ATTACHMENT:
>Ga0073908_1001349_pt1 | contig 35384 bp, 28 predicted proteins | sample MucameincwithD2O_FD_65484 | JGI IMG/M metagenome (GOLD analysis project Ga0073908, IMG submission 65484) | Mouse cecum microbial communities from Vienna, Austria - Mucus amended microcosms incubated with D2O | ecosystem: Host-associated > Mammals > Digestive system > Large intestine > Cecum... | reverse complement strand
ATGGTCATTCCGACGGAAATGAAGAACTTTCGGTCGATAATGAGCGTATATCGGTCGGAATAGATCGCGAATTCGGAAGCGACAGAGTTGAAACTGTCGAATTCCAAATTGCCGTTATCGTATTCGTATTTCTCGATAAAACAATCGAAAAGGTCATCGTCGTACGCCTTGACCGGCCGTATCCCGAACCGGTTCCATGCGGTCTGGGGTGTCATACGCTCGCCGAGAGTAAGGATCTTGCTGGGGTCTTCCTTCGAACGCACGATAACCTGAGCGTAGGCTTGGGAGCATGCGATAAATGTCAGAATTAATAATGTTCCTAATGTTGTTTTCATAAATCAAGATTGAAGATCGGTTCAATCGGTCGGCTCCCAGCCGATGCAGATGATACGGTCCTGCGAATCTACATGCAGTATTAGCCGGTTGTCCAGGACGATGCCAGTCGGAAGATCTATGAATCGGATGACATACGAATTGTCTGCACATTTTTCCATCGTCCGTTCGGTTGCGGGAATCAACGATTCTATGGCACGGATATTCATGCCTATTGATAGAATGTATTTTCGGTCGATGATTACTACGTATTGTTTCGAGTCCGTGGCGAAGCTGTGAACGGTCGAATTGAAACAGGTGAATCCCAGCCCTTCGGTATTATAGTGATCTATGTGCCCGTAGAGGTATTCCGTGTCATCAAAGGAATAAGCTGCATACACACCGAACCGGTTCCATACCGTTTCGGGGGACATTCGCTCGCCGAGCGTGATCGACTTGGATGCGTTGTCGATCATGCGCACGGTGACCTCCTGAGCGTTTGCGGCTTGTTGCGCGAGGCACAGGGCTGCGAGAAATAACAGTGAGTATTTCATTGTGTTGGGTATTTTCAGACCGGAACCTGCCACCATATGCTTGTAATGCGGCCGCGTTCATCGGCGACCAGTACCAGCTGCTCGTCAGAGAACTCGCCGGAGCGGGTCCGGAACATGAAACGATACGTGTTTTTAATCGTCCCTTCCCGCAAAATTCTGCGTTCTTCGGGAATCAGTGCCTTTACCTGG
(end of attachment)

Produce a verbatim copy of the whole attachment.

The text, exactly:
>Ga0073908_1001349_pt1 | contig 35384 bp, 28 predicted proteins | sample MucameincwithD2O_FD_65484 | JGI IMG/M metagenome (GOLD analysis project Ga0073908, IMG submission 65484) | Mouse cecum microbial communities from Vienna, Austria - Mucus amended microcosms incubated with D2O | ecosystem: Host-associated > Mammals > Digestive system > Large intestine > Cecum... | reverse complement strand
ATGGTCATTCCGACGGAAATGAAGAACTTTCGGTCGATAATGAGCGTATATCGGTCGGAATAGATCGCGAATTCGGAAGCGACAGAGTTGAAACTGTCGAATTCCAAATTGCCGTTATCGTATTCGTATTTCTCGATAAAACAATCGAAAAGGTCATCGTCGTACGCCTTGACCGGCCGTATCCCGAACCGGTTCCATGCGGTCTGGGGTGTCATACGCTCGCCGAGAGTAAGGATCTTGCTGGGGTCTTCCTTCGAACGCACGATAACCTGAGCGTAGGCTTGGGAGCATGCGATAAATGTCAGAATTAATAATGTTCCTAATGTTGTTTTCATAAATCAAGATTGAAGATCGGTTCAATCGGTCGGCTCCCAGCCGATGCAGATGATACGGTCCTGCGAATCTACATGCAGTATTAGCCGGTTGTCCAGGACGATGCCAGTCGGAAGATCTATGAATCGGATGACATACGAATTGTCTGCACATTTTTCCATCGTCCGTTCGGTTGCGGGAATCAACGATTCTATGGCACGGATATTCATGCCTATTGATAGAATGTATTTTCGGTCGATGATTACTACGTATTGTTTCGAGTCCGTGGCGAAGCTGTGAACGGTCGAATTGAAACAGGTGAATCCCAGCCCTTCGGTATTATAGTGATCTATGTGCCCGTAGAGGTATTCCGTGTCATCAAAGGAATAAGCTGCATACACACCGAACCGGTTCCATACCGTTTCGGGGGACATTCGCTCGCCGAGCGTGATCGACTTGGATGCGTTGTCGATCATGCGCACGGTGACCTCCTGAGCGTTTGCGGCTTGTTGCGCGAGGCACAGGGCTGCGAGAAATAACAGTGAGTATTTCATTGTGTTGGGTATTTTCAGACCGGAACCTGCCACCATATGCTTGTAATGCGGCCGCGTTCATCGGCGACCAGTACCAGCTGCTCGTCAGAGAACTCGCCGGAGCGGGTCCGGAACATGAAACGATACGTGTTTTTAATCGTCCCTTCCCGCAAAATTCTGCGTTCTTCGGGAATCAGTGCCTTTACCTGG